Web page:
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Mo' Problems, Mo' Money

Posted 2/5/2013 9:28am by Tom & Linda Schwarz.

I just got done reading an article on foxnews.com about why organic food prices are higher than conventional food prices. Overall, the article is very informative and presents correct information. I would recommend it to any of you who are interested in learning more about what it takes to grow organic fruits, grains, livestock, and vegetables.

HERE is the link.


But before (or after) you read it, here are some of my comments/observations on why not everything in this article jives with what I know about organic (or even conventional [which is to say not organic]) agriculture. Please keep in mind that these are just addendums to the article based on how WE do things and do not necessarily mean that ALL organic farms are like us:

#1 states that organic farmers hire people to clean up polluted water and for remediation of pesticide contamination. I cannot speak to other regions of the country, but the water here in South Central Nebraska is not "polluted." It is higher than average in nitrates, but we do not filter or otherwise "fix" the water we put on our crops because we do not need to. Like I said, it could be different in other regions, but here we don't need to do this. As far as pesticide contamination goes, we generally do not have a problem with it. Once a sprayer came in on a windy day and sprayed the field across the road and it got on our popcorn. This was bad news, but we harvested the contaminated crop separately. It all worked out fine in the end, though, because the company who sprayed the field payed us for the damages without a problem. The worst part was we have had to wait 3 years before recertifying that area of our field for organic production.We can harvest it again as organic after June 24th of this year.

#3 mentions the use of sewage sludge in conventional production. I read that and thought, "that sounds disgusting," but honestly, I only know of one conventional farm in our area that uses sewage sludge, so it is pretty rare, and I doubt they would allow its use on food grade crops. Not that it makes the words "sewage sludge" sound any more appealing to anyone...

#5 If a farm produces both organic and conventional crops or if their organic crops are sent to a packaging facility that is also used for conventional crops, I can see how they would need to keep them separate. On our farm, we only grow organic. If for some reason we are unable to certify a certain crop1 we still don't use conventional pesticides or fertilizers to grow it, so we don't have to keep it separate anyway since there is no cross-contamination that would occur.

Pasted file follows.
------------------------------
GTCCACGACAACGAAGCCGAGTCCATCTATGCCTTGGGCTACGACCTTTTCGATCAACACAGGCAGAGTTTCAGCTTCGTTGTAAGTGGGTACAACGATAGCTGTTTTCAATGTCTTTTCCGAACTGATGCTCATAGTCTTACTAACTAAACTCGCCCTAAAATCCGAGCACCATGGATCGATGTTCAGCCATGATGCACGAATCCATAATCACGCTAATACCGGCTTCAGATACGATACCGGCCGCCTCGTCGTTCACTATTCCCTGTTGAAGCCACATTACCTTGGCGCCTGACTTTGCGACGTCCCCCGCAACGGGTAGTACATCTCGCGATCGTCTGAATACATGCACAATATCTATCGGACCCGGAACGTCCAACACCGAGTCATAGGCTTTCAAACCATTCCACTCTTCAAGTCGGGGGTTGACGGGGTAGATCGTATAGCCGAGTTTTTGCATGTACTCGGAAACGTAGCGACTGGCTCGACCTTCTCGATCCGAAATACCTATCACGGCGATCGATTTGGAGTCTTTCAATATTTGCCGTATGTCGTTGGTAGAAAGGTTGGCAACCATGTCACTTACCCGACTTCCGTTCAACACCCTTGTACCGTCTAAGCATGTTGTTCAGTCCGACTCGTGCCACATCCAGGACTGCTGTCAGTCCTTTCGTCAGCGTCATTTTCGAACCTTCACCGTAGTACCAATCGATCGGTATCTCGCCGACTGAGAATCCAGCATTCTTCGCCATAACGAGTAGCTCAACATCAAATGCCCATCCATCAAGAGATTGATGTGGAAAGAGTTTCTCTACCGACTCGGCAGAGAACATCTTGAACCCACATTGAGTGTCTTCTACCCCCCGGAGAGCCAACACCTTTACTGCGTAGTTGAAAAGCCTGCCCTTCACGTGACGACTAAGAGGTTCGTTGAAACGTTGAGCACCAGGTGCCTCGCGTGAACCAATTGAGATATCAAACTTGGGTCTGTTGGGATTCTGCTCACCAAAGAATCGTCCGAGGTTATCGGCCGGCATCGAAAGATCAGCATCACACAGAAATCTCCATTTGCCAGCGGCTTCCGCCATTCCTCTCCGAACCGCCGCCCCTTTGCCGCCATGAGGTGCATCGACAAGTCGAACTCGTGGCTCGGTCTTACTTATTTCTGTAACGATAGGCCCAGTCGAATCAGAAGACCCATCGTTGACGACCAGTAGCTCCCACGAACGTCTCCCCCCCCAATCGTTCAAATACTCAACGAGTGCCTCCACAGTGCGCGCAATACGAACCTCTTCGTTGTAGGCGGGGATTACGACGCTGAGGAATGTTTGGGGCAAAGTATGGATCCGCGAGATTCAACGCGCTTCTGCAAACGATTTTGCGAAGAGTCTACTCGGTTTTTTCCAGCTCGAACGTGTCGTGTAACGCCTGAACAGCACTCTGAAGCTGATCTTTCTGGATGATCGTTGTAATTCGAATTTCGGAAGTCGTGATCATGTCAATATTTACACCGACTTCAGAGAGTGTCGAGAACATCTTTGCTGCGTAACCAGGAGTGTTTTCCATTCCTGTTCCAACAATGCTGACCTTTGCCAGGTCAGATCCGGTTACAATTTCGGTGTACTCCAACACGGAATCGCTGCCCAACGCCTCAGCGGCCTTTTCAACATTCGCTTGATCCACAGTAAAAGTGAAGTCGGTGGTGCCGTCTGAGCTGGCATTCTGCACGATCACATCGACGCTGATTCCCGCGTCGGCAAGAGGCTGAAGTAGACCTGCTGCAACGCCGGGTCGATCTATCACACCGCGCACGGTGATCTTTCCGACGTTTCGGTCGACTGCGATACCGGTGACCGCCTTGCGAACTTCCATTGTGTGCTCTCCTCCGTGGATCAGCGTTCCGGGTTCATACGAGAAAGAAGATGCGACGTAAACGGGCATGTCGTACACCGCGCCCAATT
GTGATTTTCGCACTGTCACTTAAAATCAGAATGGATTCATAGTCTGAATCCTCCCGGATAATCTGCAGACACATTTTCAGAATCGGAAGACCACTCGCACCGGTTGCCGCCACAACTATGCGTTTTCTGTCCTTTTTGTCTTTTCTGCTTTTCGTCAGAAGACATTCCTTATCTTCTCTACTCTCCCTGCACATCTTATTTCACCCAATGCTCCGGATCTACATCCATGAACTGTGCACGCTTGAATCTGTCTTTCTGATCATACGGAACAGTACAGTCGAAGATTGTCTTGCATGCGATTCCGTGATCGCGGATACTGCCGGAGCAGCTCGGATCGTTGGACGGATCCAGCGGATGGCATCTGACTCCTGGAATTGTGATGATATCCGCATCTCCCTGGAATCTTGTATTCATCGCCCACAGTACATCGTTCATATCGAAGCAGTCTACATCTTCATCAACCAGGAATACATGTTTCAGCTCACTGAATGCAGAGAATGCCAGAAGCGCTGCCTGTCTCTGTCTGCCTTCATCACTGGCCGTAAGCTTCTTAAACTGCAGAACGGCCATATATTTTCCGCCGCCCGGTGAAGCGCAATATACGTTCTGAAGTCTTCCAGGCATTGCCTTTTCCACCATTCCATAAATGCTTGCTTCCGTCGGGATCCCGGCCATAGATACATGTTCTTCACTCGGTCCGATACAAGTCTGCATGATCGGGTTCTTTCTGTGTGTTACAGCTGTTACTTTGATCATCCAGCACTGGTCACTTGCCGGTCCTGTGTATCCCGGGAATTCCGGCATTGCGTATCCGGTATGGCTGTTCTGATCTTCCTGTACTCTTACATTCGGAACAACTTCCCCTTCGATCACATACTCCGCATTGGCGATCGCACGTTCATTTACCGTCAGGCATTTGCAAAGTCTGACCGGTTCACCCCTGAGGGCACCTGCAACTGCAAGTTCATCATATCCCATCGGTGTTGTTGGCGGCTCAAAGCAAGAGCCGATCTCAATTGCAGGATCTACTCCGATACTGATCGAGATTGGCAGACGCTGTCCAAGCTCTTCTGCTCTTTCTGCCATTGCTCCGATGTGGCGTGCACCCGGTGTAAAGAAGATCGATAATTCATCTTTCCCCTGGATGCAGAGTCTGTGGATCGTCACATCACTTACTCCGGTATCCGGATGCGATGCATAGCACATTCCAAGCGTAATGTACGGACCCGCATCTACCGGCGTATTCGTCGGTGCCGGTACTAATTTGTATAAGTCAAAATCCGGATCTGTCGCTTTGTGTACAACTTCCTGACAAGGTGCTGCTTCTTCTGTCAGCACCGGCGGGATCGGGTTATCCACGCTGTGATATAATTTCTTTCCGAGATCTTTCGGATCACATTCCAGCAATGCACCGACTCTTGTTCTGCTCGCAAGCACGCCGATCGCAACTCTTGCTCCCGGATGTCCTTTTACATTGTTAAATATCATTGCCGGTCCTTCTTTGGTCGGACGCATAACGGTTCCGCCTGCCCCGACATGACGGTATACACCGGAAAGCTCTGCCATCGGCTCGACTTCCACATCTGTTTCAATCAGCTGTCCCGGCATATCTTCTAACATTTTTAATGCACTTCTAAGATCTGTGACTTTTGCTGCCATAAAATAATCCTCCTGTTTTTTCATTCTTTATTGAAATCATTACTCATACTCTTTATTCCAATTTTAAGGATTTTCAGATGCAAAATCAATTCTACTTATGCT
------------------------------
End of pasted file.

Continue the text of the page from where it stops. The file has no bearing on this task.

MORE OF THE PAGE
#6 discusses the inspection fee. For reference, the company we certify with, OneCert, charges between $1,000-$4,300 to certify. Last year we paid $2,400. This year, since we made more on our corn, we will pay $3,000. So the figures they give you are low-ball numbers. FYI.

#9 baffles me a little bit. Some of it is correct. Organic farms typically ARE smaller than conventional farms. But growth hormones are used in livestock, not on plants. Unless I am way off the mark and there is some sort of growth accelerant that I don't know about, organic crops grow at about the same speed as conventional ones. They reach maturity later in the year than conventional crops, but that is largely due to the fact that they are planted later in the spring. But even still, in some cases we plant our crops later in the spring and they reach maturity at roughly the same time our conventional neighbors' fields do. But, like I said, growth hormones ARE used in conventional LIVESTOCK production, so if that is what the author of the article meant, that is correct.

 

That is all! Like I said, overall the article is spot on and explains things very well. I would definitely recommend it. And if you have any questions about organic agriculture or the way we do things or even our reasons why, please contact me at becky.schwarz@hotmail.com and I'll get back to you. Thanks for reading!

-Becky Schwarz-

 

1 We sometimes buy plants that are grown conventionally because they are not available as an organic plant. This usually means we have to notify our certifier of the purchase and they let us know how long we have to raise the plant using organic methods before it can be certified organic. Example: Mom bought a conventional chocolate mint plant last summer. We re-potted and divided the plant and treated it as if it were one of our organic plants. We can now sell it as organic.

 

 

 

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